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Sea Lions of Los Islotes

It is 2 in the morning. Clunking sounds on the hull wake us. I volunteer to check – in our not-especially-roomy quarter berth I have to get out of bed to let Bjarne out anyway. From the deck in the starlit night I can hear snorts and catch glimpses of a couple of sea lions. It seems they are interested in our swim ladder, perhaps hoping to climb aboard. Figuring they aren't house-broken, I pull our ladder from the water. A pause to enjoy the night sky, so clear and vivid here in the Sea, shows the entire Big Dipper. It's a treat to see the whole thing as it hasn't been visible for some months in the early hours of the night. Perhaps this sounds strange but there is something comforting in seeing familiar groupings of stars – they kind of seem like old friends. Yawning, I report back and return to bed. Well, we did pick this anchorage for its proximity to a sea lion colony.

We had arrived at the small Ensenada El Embudo the previous afternoon from Isla San Francisco. On the way there, near Los Islotes the aforementioned sea lion colony, we were treated to the view of two very active whales. Whale breaching off Los Islotes Happily we were under sail at the time – we always figure they dislike engine noise even more than we do. The humpbacks were slapping fins and breaching, providing a great show, albeit a little far away for ideal viewing. Although the light winds had given us a slow sail, they made watching these awesome creatures easier and worked perfectly with our intentions for where to anchor. This most northern cove of Isla Partida is not ideal in strong winds but is nicely situated for a dinghy ride to Los Islotes in the right conditions. El Embudo is a pretty cove with a small sandy beach at the head. We cooled off with a snorkel along the south wall. The boulders were not very exciting and the water was chilly but we did find some critters we hadn't seen before. The neatest was the Panamic Fanged Blenny, about 6 or 8 inches long (we sure are enjoying our Reef Fish Identification: Baja to Panama book). That was all well and good but we were especially looking forward to our big trip to swim with the sea lions the next day.

View of El Embudo Anchorage from Beach Sea Lion leaping out of water High walls surrounding the cove delayed our sunrise, but the sky was a gentle pinky orange when we got up. Lo and behold! We still had company, and very active company it was! The sea lions were actually leaping out of the water. Bjarne grabbed his mask and snorkel and joined them. Not that he could imitate their airborne flips, but he did dive and play with them. Since we were going out to the colony that morning I decided I could wait until I was more awake before immersing myself in the cool water. It was pretty fun watching the show from the deck – and warmer! What a great way to start the day. Sea lion approaching Bjarne in water Two sea lions circling Bjarne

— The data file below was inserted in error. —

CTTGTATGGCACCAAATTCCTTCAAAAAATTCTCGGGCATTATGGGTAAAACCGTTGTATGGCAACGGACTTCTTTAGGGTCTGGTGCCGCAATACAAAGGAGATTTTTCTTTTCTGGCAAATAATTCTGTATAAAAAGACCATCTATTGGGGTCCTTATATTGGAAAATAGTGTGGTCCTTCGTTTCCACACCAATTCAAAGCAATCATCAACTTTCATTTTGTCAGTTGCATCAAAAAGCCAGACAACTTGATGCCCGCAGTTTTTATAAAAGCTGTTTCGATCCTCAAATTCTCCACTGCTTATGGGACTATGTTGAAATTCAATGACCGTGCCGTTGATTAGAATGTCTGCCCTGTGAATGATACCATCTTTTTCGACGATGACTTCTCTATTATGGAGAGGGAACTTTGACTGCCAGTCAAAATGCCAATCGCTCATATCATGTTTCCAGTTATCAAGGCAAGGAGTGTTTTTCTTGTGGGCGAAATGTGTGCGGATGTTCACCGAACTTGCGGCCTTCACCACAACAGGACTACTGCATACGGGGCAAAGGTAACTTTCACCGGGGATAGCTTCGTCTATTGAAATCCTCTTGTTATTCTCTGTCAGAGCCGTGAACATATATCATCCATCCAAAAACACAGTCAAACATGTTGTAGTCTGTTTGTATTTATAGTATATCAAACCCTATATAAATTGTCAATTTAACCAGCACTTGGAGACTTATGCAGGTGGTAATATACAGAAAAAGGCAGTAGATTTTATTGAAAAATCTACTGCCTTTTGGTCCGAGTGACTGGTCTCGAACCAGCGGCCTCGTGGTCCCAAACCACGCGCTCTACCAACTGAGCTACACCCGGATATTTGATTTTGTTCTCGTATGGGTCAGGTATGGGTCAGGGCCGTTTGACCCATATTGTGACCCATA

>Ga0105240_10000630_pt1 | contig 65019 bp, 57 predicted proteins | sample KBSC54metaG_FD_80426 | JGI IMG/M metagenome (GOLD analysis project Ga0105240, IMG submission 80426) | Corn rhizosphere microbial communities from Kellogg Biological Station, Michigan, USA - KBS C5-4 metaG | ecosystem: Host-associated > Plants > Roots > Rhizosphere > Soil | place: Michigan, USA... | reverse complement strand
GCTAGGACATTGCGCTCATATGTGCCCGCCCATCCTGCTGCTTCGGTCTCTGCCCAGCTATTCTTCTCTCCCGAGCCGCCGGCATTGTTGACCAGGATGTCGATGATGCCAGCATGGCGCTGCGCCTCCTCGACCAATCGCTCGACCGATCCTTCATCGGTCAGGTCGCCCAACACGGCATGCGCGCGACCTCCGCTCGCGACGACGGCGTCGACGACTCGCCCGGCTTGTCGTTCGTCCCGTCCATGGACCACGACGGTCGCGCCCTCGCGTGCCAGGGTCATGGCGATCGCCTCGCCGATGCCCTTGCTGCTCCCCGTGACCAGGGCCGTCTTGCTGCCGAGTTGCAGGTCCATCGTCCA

Approaching Los Islotes in dinghy After breakfast we embarked on the mile and a half ride to Los Islotes. We don't go especially fast with Stealth, our lovely electric engine, so that is a far distance for us to travel especially if sea conditions are rough. We brought the backup battery and other safety related items as we had to cross some open water, but weather and seas remained calm. Stealth did just fine.

Sea lion pulling a tight circleThere were fewer sea lions in the water than we had seen when we visited here aboard Nyon, but several did come by and play. It was incredible and sometimes breathtaking to have these sleek creatures swimming circles around us, very obviously taking notice and interacting. As with any wild animal, one needs to be cautious. We were especially wary of the large males who can be quite territorial and dangerous - the only ones we saw stayed plonked on the rocks. Sea lion with sun rays streaming downThe young ones could doubtless do some harm but seemed to be more curious and playful. We also found they were more interested in us if we dove and swam about rather than simply bobbing around like flotsam. They especially liked Bjarne because he can dive deeper and hold his breath longer than I can. Additionally, I suspect he doesn't flinch as much as I do when they come zooming in toward us, sometimes snapping their mouths shut in front of our faces before veering off at the last second. Those fish-snatching teeth look rather sharp. Bjarne has also had them blow bubbles in his face. The whole experience is very exciting; what a treat and privilege to interact with these delightful beings.

Sea lion face on close up Barb eyeing distant Sea lion Click here for a short video
...and the same thing, in slow-motion.

Barb immersed in school of fish Floating eggs Although sea lions are the main attraction in this marine park, we were surprised at how good the overall snorkelling was. The islets are in a protected area where fishing is not allowed and so compared to everywhere else we've been in the Sea so far, the fish were more abundant and larger. We have been hearing from long-time cruisers in this area that there is a great reduction in the amount of fish in the Sea of Cortez. Some conservation efforts are being made to improve this situation. For example, we have learned of a proposal to create artificial reefs by sinking boats (presumably ones nobody wants anymore!) on sea mounts. These areas attract and foster sea life, as well as appealing to divers. Even when the sea lions were ignoring us we had plenty to see here. Barberfish, Blue and Gold Snapper Barb and Bjarne floating in front of Los Islotes Yellowtail Surgeonfish Orange Coral Orange-bumped seastar

After a full morning of play, we dinghied back to Hoku Pa'a, smiling ear-to-ear and feeling uplifted by this wonderful experience.

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